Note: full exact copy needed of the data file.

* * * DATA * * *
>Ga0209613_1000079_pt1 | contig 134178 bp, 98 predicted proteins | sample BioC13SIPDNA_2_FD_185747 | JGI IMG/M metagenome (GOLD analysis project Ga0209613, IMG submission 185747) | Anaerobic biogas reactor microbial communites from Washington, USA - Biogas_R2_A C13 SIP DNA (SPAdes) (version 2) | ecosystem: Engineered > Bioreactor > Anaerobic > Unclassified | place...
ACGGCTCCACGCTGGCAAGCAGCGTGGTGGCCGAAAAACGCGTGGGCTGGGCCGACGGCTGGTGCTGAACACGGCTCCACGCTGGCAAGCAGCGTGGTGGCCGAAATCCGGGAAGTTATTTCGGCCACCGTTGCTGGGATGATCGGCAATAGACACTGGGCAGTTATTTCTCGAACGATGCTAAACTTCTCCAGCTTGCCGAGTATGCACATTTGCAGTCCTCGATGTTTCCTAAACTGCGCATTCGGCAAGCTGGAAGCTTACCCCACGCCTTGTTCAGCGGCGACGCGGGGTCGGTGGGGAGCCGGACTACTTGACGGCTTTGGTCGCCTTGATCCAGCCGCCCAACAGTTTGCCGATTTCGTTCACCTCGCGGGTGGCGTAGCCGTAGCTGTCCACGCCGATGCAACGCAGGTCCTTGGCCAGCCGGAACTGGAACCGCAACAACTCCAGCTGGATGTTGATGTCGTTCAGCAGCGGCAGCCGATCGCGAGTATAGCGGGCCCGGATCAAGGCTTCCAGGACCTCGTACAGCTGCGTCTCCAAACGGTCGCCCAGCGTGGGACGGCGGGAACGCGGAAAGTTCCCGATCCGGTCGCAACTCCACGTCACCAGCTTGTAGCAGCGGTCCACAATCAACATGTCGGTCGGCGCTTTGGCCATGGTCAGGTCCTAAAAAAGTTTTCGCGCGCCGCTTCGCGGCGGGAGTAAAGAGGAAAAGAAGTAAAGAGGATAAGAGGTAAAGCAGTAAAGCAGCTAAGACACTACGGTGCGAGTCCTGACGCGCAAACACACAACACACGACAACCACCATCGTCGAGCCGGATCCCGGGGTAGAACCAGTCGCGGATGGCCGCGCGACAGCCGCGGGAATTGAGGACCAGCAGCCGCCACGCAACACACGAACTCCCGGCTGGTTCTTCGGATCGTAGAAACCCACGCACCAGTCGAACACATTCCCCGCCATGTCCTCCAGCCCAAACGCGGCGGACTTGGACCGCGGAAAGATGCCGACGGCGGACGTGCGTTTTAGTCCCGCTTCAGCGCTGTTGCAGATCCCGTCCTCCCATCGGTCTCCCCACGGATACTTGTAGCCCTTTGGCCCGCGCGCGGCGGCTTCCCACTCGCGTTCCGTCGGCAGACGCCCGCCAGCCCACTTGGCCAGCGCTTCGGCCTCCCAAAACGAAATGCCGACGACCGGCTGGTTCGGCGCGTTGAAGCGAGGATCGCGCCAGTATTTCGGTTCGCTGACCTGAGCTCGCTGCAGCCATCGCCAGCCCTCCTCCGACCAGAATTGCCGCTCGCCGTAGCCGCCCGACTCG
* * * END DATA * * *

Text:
>Ga0209613_1000079_pt1 | contig 134178 bp, 98 predicted proteins | sample BioC13SIPDNA_2_FD_185747 | JGI IMG/M metagenome (GOLD analysis project Ga0209613, IMG submission 185747) | Anaerobic biogas reactor microbial communites from Washington, USA - Biogas_R2_A C13 SIP DNA (SPAdes) (version 2) | ecosystem: Engineered > Bioreactor > Anaerobic > Unclassified | place...
ACGGCTCCACGCTGGCAAGCAGCGTGGTGGCCGAAAAACGCGTGGGCTGGGCCGACGGCTGGTGCTGAACACGGCTCCACGCTGGCAAGCAGCGTGGTGGCCGAAATCCGGGAAGTTATTTCGGCCACCGTTGCTGGGATGATCGGCAATAGACACTGGGCAGTTATTTCTCGAACGATGCTAAACTTCTCCAGCTTGCCGAGTATGCACATTTGCAGTCCTCGATGTTTCCTAAACTGCGCATTCGGCAAGCTGGAAGCTTACCCCACGCCTTGTTCAGCGGCGACGCGGGGTCGGTGGGGAGCCGGACTACTTGACGGCTTTGGTCGCCTTGATCCAGCCGCCCAACAGTTTGCCGATTTCGTTCACCTCGCGGGTGGCGTAGCCGTAGCTGTCCACGCCGATGCAACGCAGGTCCTTGGCCAGCCGGAACTGGAACCGCAACAACTCCAGCTGGATGTTGATGTCGTTCAGCAGCGGCAGCCGATCGCGAGTATAGCGGGCCCGGATCAAGGCTTCCAGGACCTCGTACAGCTGCGTCTCCAAACGGTCGCCCAGCGTGGGACGGCGGGAACGCGGAAAGTTCCCGATCCGGTCGCAACTCCACGTCACCAGCTTGTAGCAGCGGTCCACAATCAACATGTCGGTCGGCGCTTTGGCCATGGTCAGGTCCTAAAAAAGTTTTCGCGCGCCGCTTCGCGGCGGGAGTAAAGAGGAAAAGAAGTAAAGAGGATAAGAGGTAAAGCAGTAAAGCAGCTAAGACACTACGGTGCGAGTCCTGACGCGCAAACACACAACACACGACAACCACCATCGTCGAGCCGGATCCCGGGGTAGAACCAGTCGCGGATGGCCGCGCGACAGCCGCGGGAATTGAGGACCAGCAGCCGCCACGCAACACACGAACTCCCGGCTGGTTCTTCGGATCGTAGAAACCCACGCACCAGTCGAACACATTCCCCGCCATGTCCTCCAGCCCAAACGCGGCGGACTTGGACCGCGGAAAGATGCCGACGGCGGACGTGCGTTTTAGTCCCGCTTCAGCGCTGTTGCAGATCCCGTCCTCCCATCGGTCTCCCCACGGATACTTGTAGCCCTTTGGCCCGCGCGCGGCGGCTTCCCACTCGCGTTCCGTCGGCAGACGCCCGCCAGCCCACTTGGCCAGCGCTTCGGCCTCCCAAAACGAAATGCCGACGACCGGCTGGTTCGGCGCGTTGAAGCGAGGATCGCGCCAGTATTTCGGTTCGCTGACCTGAGCTCGCTGCAGCCATCGCCAGCCCTCCTCCGACCAGAATTGCCGCTCGCCGTAGCCGCCCGACTCG